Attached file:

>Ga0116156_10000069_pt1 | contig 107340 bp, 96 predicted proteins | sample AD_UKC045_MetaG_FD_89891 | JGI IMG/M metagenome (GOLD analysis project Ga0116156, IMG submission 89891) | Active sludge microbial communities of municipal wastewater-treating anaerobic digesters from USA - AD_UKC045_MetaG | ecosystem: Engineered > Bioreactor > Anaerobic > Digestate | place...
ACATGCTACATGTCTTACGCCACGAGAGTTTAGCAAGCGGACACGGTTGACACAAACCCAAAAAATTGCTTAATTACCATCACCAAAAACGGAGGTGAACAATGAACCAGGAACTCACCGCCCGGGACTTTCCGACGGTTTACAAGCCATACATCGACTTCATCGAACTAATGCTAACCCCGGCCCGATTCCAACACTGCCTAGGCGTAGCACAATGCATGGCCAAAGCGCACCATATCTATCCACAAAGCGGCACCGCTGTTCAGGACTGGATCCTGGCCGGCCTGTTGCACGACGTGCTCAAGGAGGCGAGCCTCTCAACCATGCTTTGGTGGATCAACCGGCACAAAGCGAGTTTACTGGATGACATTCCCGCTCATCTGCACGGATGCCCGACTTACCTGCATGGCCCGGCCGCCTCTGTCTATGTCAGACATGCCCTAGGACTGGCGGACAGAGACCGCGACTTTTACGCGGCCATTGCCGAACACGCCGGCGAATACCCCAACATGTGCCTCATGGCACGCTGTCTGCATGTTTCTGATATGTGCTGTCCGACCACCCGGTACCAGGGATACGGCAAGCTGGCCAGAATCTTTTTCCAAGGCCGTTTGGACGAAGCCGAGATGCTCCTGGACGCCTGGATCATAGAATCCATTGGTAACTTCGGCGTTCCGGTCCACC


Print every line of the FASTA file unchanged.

>Ga0116156_10000069_pt1 | contig 107340 bp, 96 predicted proteins | sample AD_UKC045_MetaG_FD_89891 | JGI IMG/M metagenome (GOLD analysis project Ga0116156, IMG submission 89891) | Active sludge microbial communities of municipal wastewater-treating anaerobic digesters from USA - AD_UKC045_MetaG | ecosystem: Engineered > Bioreactor > Anaerobic > Digestate | place...
ACATGCTACATGTCTTACGCCACGAGAGTTTAGCAAGCGGACACGGTTGACACAAACCCAAAAAATTGCTTAATTACCATCACCAAAAACGGAGGTGAACAATGAACCAGGAACTCACCGCCCGGGACTTTCCGACGGTTTACAAGCCATACATCGACTTCATCGAACTAATGCTAACCCCGGCCCGATTCCAACACTGCCTAGGCGTAGCACAATGCATGGCCAAAGCGCACCATATCTATCCACAAAGCGGCACCGCTGTTCAGGACTGGATCCTGGCCGGCCTGTTGCACGACGTGCTCAAGGAGGCGAGCCTCTCAACCATGCTTTGGTGGATCAACCGGCACAAAGCGAGTTTACTGGATGACATTCCCGCTCATCTGCACGGATGCCCGACTTACCTGCATGGCCCGGCCGCCTCTGTCTATGTCAGACATGCCCTAGGACTGGCGGACAGAGACCGCGACTTTTACGCGGCCATTGCCGAACACGCCGGCGAATACCCCAACATGTGCCTCATGGCACGCTGTCTGCATGTTTCTGATATGTGCTGTCCGACCACCCGGTACCAGGGATACGGCAAGCTGGCCAGAATCTTTTTCCAAGGCCGTTTGGACGAAGCCGAGATGCTCCTGGACGCCTGGATCATAGAATCCATTGGTAACTTCGGCGTTCCGGTCCACC